Homelessness is an extremely complex issue and the City of Toronto continues to experience unprecedented demand for emergency shelter. To ensure safe and welcoming places for people who need them during the coming winter weather, the City of Toronto is providing details about the 2019-20 winter services plan.
There are 7,105 spaces in the current shelter system in the City of Toronto.
In addition to the existing 24-hour respite sites with 414 spaces, the City is opening six new services, adding 485 spaces, for a total of 899 spaces available as part of the 2019-2020 winter services plan. This is an increase over the 805 spaces provided last winter, and significantly more service than 2014 when just two services were provided during Extreme Cold Weather Alerts only. A range of new services will be provided this year that are targeted to the specific needs of people experiencing homelessness.
One such new service is a temporary response site for refugees/asylum claimants that will open in the Yonge and Finch area on November 12. The site will offer spaces for up to 200 adults while freeing 200 beds across the City’s shelter system for other individuals.
In this new service location, refugees/asylum claimants will be able to access overnight accommodation and specialized services. These supports will be made available through partnerships with community agencies as well as the City’s Newcomer Office and other City divisions, as required. Homes First Society will operate the site. The building owner, Times Group Corporation, approached the City with an offer to lease the 7,400-square metre (80,000-square foot) property to help newcomers to Toronto.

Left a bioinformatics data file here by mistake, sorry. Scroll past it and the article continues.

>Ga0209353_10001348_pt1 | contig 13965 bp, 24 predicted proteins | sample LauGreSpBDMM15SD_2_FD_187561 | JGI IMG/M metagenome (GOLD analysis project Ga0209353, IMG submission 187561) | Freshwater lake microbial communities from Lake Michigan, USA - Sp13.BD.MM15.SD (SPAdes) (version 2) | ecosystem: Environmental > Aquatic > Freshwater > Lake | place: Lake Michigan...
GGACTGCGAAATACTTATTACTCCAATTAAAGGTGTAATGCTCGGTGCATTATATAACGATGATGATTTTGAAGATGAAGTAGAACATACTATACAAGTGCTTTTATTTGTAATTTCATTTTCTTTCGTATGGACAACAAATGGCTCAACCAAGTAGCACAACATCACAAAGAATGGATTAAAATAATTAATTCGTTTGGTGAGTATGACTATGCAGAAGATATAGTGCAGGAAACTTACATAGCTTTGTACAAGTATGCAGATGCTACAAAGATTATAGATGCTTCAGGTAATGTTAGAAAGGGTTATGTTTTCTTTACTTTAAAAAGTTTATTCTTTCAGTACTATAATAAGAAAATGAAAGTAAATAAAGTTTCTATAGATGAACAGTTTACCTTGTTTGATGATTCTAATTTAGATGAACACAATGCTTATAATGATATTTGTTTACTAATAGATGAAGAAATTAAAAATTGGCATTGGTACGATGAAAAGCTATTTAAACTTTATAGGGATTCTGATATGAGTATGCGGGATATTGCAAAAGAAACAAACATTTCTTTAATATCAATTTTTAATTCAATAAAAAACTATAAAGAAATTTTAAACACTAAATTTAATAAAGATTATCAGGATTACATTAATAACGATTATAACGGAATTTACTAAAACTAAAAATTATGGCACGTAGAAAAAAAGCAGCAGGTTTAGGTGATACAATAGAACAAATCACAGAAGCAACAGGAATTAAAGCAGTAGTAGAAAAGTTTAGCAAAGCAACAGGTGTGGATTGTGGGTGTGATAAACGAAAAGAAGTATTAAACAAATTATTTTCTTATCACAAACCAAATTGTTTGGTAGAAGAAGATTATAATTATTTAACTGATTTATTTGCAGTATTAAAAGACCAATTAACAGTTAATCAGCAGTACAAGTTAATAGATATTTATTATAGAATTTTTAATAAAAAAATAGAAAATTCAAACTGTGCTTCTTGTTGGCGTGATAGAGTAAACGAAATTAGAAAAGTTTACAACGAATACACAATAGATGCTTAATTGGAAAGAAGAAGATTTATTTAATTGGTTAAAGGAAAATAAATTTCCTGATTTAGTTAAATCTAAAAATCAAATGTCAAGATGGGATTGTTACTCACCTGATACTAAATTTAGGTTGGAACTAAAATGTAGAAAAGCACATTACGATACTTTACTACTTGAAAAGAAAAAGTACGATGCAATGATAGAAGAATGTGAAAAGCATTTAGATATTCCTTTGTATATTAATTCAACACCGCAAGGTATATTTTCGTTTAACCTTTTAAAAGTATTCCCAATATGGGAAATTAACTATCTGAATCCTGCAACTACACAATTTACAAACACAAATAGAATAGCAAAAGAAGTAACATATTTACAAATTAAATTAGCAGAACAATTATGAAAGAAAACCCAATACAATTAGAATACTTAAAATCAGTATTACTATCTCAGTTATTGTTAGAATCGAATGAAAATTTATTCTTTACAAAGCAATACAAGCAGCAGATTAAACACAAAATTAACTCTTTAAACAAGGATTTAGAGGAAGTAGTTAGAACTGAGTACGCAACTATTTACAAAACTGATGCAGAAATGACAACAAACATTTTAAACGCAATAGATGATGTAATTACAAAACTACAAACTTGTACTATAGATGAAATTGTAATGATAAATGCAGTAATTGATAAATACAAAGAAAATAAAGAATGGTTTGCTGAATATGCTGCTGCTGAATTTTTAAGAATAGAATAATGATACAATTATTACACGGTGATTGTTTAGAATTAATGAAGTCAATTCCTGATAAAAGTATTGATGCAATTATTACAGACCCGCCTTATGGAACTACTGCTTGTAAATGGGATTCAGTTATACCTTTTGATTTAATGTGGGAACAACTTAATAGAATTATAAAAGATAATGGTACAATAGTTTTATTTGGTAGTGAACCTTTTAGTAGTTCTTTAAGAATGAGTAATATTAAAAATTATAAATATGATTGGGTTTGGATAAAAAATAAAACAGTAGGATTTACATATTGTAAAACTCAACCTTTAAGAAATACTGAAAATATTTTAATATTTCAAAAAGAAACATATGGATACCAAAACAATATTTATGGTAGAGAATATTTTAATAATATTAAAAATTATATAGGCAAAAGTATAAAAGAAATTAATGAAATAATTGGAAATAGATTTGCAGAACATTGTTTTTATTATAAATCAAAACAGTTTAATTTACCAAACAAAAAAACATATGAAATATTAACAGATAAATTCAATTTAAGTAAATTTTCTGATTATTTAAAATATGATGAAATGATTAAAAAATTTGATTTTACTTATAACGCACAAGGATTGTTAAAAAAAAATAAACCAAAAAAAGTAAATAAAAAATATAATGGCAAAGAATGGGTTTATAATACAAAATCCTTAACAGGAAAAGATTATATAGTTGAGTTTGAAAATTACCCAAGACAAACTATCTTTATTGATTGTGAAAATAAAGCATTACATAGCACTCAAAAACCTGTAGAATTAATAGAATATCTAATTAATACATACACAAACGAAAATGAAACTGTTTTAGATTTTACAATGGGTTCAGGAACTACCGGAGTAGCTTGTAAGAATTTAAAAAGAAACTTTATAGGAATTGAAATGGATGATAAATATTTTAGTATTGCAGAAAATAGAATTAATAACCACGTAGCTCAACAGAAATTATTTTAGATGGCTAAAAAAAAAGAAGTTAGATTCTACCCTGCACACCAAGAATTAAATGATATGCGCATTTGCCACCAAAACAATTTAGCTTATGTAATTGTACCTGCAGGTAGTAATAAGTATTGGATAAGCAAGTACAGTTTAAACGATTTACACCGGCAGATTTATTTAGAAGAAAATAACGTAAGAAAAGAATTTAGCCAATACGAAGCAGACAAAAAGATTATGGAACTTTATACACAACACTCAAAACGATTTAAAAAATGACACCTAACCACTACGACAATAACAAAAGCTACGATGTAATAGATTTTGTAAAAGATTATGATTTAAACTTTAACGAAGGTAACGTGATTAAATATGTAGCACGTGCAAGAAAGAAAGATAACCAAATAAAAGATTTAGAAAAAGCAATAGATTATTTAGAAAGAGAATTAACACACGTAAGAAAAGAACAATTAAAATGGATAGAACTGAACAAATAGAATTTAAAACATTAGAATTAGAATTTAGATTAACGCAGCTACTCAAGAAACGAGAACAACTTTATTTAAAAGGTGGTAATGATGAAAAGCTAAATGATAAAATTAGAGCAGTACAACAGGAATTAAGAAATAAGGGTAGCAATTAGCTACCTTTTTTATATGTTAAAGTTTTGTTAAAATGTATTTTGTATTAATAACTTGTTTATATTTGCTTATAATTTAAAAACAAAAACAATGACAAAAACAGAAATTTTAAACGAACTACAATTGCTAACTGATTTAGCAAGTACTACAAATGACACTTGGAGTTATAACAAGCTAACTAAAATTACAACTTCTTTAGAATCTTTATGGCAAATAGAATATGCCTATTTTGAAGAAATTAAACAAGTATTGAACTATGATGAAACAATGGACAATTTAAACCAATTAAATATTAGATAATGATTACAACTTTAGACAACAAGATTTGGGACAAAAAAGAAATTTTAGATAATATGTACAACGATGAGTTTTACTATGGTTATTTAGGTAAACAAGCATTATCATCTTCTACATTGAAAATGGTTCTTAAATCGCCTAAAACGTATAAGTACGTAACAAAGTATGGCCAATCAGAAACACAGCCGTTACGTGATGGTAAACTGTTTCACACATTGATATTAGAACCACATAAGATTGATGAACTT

In addition to the new centre for refugees, the winter services plan includes the following services that will be available until April 2020:
• a 50-space 24-hour respite site operated by St. Felix Centre at 25 Augusta Ave.
• 100 additional temporary winter beds at Seaton House, 339 George St.
• 50 additional temporary winter beds at 545 Lakeshore Blvd. operated by Homes First Society
• 85 spaces for single adults in a hotel-based pre-housing program
Toronto’s shelter system has more than 7,100 beds across 63 permanent shelters and motel/hotel programs. Close to 2,400 beds in hotel-based programs are designated primarily to serve families. The City operates 10 shelters directly and provides funding to community agencies for the operation of the remaining 53 shelters. The City has added more than 2,500 shelter beds since 2015.
As of November 4, there were 6,603 adults, youth and children in Toronto’s shelter system and 612 people at respites and drop-ins. The winter services plan is informed by experience from previous winters and supported by previous recommendations from City Council and the City’s Ombudsman. This is the sixth consecutive winter that the City will increase overall capacity to ensure safe and welcoming places for people who need them. These services respond to increasing pressures from lack of housing affordability, increasing arrivals of refugee/asylum claimants and individuals from neighbouring municipalities where there are fewer homelessness services available than in Toronto along with the increasing cost of housing.
24-hour respite sites
24-hour respite sites offer low-barrier service to single adults and couples, along with their pets as well as a place to rest, have a meal and access to service referrals. The 24-hour respite sites available this winter include:
• 25 Augusta Ave., operated by St. Felix Centre, capacity of 50
• 323 Dundas St. E., operated by Margaret’s, capacity of 35
• 705 Progress Ave., Unit 29, operated by Warden Woods, capacity of 49